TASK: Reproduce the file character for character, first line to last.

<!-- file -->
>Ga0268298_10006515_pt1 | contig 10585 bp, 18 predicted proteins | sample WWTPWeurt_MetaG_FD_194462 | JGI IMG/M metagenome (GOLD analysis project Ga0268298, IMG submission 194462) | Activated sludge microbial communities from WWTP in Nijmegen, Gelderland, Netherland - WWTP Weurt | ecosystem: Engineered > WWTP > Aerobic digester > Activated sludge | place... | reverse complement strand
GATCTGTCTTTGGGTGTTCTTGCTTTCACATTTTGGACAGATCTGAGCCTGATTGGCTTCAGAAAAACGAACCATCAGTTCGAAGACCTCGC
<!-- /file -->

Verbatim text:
>Ga0268298_10006515_pt1 | contig 10585 bp, 18 predicted proteins | sample WWTPWeurt_MetaG_FD_194462 | JGI IMG/M metagenome (GOLD analysis project Ga0268298, IMG submission 194462) | Activated sludge microbial communities from WWTP in Nijmegen, Gelderland, Netherland - WWTP Weurt | ecosystem: Engineered > WWTP > Aerobic digester > Activated sludge | place... | reverse complement strand
GATCTGTCTTTGGGTGTTCTTGCTTTCACATTTTGGACAGATCTGAGCCTGATTGGCTTCAGAAAAACGAACCATCAGTTCGAAGACCTCGC